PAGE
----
Aging of the population is a phenomenon in the developing world as well as in the United States. Thailand’s population will comprise 20% elderly in the near future.
I had the opportunity, on my recent trip, to meet with a number of academics and leaders in both government and NGO sectors (Non Government Organizations or not for profit organizations, as we call them) interested in elder issues. Some felt that the family centered life and reverence of elder persons made this issue less of a priority. But there was an acknowledgement that changing life styles and economic life, creates more isolation and strain upon older people in their communities. Some passionate leaders are involved with interesting solutions.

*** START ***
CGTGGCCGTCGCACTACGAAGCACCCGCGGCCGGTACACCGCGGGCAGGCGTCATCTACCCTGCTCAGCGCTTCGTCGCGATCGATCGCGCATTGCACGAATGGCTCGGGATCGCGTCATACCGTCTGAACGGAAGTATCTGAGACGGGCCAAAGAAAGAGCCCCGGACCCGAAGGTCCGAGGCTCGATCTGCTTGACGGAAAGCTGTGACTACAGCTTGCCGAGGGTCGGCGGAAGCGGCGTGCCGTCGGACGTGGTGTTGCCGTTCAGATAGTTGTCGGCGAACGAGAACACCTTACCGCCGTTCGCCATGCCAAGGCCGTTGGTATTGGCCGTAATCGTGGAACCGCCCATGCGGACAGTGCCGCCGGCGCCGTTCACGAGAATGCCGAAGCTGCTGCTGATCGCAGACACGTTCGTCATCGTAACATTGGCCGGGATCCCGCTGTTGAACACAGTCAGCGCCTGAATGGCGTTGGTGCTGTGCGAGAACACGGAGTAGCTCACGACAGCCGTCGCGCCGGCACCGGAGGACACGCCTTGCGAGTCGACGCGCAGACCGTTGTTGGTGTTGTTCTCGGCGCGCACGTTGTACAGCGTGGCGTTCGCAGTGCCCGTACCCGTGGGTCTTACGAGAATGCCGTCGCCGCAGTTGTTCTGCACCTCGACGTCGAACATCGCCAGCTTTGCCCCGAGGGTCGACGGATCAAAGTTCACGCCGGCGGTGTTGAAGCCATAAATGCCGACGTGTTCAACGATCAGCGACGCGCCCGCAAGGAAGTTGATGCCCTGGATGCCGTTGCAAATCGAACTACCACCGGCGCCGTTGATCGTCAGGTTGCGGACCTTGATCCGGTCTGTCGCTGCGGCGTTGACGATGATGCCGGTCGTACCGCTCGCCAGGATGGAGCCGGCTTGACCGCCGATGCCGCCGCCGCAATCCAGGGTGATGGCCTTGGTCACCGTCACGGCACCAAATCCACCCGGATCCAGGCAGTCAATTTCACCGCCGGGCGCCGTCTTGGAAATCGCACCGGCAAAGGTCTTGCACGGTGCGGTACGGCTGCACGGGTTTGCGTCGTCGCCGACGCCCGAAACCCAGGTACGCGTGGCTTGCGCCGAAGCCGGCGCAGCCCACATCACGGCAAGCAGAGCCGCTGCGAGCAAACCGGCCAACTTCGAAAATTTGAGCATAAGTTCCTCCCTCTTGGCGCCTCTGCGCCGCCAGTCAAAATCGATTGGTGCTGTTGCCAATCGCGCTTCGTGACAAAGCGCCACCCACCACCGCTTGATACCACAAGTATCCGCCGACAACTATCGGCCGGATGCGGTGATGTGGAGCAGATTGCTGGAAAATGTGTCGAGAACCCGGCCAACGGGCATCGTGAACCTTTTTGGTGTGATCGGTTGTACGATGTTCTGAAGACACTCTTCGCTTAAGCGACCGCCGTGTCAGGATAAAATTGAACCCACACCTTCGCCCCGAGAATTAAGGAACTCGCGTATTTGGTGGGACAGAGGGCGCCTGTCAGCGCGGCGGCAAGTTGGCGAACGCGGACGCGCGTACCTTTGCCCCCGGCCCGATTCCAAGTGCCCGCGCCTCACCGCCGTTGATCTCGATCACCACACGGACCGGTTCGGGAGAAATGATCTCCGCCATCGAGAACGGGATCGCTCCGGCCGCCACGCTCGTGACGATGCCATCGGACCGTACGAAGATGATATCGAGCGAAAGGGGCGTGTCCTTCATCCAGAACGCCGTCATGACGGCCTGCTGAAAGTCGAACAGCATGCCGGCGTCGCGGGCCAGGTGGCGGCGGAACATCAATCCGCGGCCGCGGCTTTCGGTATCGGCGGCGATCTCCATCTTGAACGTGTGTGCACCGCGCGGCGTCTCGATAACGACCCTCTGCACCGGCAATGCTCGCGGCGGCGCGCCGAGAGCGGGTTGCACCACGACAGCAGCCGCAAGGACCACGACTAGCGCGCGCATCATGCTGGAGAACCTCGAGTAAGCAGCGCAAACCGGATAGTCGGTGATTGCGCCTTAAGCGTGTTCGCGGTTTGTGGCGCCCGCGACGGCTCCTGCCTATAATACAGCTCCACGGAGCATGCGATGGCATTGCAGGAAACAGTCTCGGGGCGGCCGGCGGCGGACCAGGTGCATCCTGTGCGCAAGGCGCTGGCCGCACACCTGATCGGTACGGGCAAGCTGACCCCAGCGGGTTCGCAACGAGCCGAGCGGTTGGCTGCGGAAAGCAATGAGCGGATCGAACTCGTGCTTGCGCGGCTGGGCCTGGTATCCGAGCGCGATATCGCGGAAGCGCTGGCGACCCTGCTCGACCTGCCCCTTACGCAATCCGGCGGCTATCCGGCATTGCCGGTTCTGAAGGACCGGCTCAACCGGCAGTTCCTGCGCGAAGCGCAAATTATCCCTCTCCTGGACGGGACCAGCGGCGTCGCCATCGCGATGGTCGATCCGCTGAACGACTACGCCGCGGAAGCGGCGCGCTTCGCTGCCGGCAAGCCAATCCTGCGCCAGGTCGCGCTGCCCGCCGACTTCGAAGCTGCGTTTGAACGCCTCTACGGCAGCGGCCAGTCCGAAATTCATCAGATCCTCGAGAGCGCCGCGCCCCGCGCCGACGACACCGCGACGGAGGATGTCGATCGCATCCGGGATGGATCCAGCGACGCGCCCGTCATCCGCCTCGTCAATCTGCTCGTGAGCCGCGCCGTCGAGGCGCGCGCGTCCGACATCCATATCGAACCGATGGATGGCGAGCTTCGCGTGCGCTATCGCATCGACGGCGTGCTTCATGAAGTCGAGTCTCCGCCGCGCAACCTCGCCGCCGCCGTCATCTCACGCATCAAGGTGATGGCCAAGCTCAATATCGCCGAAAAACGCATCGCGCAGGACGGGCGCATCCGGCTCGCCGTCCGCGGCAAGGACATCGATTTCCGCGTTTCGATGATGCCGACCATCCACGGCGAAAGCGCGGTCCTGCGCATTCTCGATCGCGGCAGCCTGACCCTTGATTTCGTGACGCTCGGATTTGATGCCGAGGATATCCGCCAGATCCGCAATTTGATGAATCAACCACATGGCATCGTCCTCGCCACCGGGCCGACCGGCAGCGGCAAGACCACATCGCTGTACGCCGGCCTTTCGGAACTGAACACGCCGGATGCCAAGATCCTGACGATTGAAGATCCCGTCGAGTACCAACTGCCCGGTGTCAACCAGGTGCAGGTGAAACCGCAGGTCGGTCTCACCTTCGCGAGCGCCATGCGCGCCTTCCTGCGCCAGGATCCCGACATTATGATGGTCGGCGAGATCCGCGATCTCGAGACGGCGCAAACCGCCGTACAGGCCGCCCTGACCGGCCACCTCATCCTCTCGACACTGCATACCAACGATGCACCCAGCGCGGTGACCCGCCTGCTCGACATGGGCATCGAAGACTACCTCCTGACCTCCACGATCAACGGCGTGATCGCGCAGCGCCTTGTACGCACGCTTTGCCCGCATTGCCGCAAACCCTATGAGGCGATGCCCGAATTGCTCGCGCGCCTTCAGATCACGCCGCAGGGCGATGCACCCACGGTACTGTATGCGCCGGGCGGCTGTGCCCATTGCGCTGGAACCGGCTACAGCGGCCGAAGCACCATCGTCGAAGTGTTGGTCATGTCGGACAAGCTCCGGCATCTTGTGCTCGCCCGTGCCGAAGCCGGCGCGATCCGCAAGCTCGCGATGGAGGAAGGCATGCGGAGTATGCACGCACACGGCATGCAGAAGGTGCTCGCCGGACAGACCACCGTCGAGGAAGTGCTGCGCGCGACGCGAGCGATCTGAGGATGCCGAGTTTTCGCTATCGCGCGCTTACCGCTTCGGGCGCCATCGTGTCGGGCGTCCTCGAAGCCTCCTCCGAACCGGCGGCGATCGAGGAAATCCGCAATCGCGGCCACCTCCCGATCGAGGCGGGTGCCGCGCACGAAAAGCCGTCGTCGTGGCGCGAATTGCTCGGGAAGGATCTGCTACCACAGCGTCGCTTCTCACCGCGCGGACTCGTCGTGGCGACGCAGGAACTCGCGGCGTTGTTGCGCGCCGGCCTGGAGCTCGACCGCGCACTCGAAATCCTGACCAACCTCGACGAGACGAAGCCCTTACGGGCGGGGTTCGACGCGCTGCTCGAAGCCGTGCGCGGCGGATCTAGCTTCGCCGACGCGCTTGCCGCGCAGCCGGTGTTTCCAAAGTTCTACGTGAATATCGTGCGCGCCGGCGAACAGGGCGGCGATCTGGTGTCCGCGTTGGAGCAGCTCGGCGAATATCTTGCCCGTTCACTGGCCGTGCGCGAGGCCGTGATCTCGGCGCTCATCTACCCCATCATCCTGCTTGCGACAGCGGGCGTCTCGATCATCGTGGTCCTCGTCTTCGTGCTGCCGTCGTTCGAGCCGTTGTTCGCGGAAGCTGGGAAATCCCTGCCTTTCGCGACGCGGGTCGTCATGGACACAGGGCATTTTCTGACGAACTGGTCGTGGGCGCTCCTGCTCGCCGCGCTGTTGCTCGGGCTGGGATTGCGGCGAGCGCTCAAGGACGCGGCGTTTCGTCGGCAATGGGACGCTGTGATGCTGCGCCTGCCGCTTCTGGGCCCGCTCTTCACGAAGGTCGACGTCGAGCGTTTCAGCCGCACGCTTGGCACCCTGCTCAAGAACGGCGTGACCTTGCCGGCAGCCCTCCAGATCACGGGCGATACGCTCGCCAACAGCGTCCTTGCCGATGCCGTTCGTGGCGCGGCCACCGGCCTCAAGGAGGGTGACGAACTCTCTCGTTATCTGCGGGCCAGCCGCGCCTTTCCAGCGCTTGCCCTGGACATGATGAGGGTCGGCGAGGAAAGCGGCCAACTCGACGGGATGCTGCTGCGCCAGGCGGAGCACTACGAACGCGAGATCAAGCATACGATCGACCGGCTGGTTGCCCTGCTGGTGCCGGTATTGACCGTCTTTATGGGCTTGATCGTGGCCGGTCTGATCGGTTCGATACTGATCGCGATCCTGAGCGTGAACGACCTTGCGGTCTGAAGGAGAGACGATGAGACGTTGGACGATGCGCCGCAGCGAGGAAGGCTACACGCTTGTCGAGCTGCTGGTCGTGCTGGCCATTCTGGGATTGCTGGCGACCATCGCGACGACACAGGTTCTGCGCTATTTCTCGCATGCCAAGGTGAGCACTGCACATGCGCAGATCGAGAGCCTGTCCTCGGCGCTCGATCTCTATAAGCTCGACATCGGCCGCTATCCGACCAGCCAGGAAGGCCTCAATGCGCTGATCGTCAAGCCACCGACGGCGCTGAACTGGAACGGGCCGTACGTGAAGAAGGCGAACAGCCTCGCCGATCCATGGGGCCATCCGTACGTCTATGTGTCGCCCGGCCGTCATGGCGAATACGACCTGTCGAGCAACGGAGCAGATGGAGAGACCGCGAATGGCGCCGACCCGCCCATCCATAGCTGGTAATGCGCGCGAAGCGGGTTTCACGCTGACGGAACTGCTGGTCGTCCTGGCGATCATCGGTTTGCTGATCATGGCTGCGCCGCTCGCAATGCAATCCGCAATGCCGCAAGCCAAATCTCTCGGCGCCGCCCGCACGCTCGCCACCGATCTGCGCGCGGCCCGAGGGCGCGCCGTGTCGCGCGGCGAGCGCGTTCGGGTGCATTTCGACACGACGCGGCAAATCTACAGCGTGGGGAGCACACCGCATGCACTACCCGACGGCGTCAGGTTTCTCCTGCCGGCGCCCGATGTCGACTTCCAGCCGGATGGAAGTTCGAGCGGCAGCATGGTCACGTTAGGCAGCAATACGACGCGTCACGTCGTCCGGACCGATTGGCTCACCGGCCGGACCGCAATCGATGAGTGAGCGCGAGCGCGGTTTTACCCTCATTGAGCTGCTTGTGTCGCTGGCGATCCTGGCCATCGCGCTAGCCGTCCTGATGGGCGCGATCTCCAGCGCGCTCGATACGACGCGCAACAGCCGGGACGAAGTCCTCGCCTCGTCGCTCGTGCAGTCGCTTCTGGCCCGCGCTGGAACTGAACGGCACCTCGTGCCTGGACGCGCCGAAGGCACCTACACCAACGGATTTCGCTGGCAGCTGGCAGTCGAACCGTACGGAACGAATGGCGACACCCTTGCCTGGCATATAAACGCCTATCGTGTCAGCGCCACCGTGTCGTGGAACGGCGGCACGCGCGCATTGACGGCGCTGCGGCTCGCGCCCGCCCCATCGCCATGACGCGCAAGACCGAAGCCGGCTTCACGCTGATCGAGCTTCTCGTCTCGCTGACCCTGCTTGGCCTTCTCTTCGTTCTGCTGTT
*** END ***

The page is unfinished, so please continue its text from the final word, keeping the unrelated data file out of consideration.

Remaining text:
Sadly, infrastructure issues in Thailand are a barrier to community life for those with mobility impairments. In my almost two weeks in Thailand, I saw very few wheel chairs, maybe two curb cuts (most curbs were so high that it hurt my knees!). Public transportation, except for the modern sky train in Bangkok, would be nearly impossible to use. Taxis are plentiful and very inexpensive for us, but considered a luxury to most in Thailand. The wats (temples), critical to community and spiritual life in a Buddhist society, are gorgeous and in every community, but with stairs that seem to reach the sky.
Toilets are typically squat toilets, that challenge any able bodied Westerner. Only 3-4 toilets I saw were accessible, one of which was in a neurological hospital. I add a couple pictures to illustrate the point.
Although there is so much still to do to improve the lives of older people in the U.S. and there is still much to do to equalize access for those with disabilities – we can be grateful for so many improvements of accessibility that we are usually take for granted. Thailand, along with the rest of the developing world, will need to face these infrastructure issues to cope with the aging in their societies.
VP Aging Services